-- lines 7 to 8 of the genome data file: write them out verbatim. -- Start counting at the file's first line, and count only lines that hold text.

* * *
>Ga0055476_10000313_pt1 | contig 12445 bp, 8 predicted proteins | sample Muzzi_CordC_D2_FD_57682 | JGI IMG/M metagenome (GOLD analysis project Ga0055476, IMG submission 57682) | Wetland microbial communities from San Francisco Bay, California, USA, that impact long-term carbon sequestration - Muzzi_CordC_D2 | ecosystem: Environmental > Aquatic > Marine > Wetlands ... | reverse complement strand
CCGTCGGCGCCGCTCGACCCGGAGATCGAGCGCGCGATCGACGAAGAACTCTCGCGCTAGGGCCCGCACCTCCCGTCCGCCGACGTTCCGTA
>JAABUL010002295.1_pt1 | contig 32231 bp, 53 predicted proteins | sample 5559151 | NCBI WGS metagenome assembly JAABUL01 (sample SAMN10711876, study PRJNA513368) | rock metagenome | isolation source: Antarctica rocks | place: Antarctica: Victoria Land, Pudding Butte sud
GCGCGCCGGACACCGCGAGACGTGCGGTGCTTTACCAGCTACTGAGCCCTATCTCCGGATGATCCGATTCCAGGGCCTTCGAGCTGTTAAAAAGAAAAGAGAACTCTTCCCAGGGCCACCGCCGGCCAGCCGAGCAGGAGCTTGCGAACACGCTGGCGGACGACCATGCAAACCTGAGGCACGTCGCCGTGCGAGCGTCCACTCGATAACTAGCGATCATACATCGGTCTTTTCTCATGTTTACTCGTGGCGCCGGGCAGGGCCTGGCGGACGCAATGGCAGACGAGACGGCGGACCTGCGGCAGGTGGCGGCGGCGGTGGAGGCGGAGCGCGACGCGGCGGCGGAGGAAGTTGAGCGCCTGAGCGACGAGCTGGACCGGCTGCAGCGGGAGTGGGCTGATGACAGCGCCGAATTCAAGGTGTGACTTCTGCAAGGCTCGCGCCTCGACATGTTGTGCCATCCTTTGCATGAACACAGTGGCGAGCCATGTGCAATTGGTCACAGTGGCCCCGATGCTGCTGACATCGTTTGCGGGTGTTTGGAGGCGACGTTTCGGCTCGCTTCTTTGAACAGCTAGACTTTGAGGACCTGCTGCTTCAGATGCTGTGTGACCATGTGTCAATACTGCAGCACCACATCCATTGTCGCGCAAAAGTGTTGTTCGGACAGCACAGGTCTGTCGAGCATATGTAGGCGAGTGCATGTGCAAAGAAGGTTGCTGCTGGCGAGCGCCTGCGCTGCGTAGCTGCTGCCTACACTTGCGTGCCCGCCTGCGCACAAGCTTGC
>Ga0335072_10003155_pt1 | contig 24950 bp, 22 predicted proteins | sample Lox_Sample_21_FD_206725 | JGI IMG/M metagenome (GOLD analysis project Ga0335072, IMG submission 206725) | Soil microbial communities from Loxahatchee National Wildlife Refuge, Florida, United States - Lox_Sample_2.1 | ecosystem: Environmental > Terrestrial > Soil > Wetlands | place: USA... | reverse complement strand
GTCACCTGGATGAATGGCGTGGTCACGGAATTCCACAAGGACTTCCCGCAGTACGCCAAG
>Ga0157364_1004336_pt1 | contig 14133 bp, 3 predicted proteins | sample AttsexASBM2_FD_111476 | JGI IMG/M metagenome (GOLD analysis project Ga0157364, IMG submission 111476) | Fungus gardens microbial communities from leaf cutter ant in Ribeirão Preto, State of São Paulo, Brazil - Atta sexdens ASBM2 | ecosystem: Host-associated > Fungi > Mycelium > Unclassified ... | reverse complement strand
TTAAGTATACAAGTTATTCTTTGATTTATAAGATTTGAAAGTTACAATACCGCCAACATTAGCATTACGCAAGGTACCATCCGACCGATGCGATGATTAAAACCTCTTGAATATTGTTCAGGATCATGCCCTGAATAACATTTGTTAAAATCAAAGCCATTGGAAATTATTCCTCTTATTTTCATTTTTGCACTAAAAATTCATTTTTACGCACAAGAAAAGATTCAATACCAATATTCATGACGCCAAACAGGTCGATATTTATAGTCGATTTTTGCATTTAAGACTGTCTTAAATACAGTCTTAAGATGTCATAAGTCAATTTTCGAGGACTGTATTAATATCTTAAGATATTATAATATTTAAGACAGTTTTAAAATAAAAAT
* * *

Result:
>Ga0157364_1004336_pt1 | contig 14133 bp, 3 predicted proteins | sample AttsexASBM2_FD_111476 | JGI IMG/M metagenome (GOLD analysis project Ga0157364, IMG submission 111476) | Fungus gardens microbial communities from leaf cutter ant in Ribeirão Preto, State of São Paulo, Brazil - Atta sexdens ASBM2 | ecosystem: Host-associated > Fungi > Mycelium > Unclassified ... | reverse complement strand
TTAAGTATACAAGTTATTCTTTGATTTATAAGATTTGAAAGTTACAATACCGCCAACATTAGCATTACGCAAGGTACCATCCGACCGATGCGATGATTAAAACCTCTTGAATATTGTTCAGGATCATGCCCTGAATAACATTTGTTAAAATCAAAGCCATTGGAAATTATTCCTCTTATTTTCATTTTTGCACTAAAAATTCATTTTTACGCACAAGAAAAGATTCAATACCAATATTCATGACGCCAAACAGGTCGATATTTATAGTCGATTTTTGCATTTAAGACTGTCTTAAATACAGTCTTAAGATGTCATAAGTCAATTTTCGAGGACTGTATTAATATCTTAAGATATTATAATATTTAAGACAGTTTTAAAATAAAAAT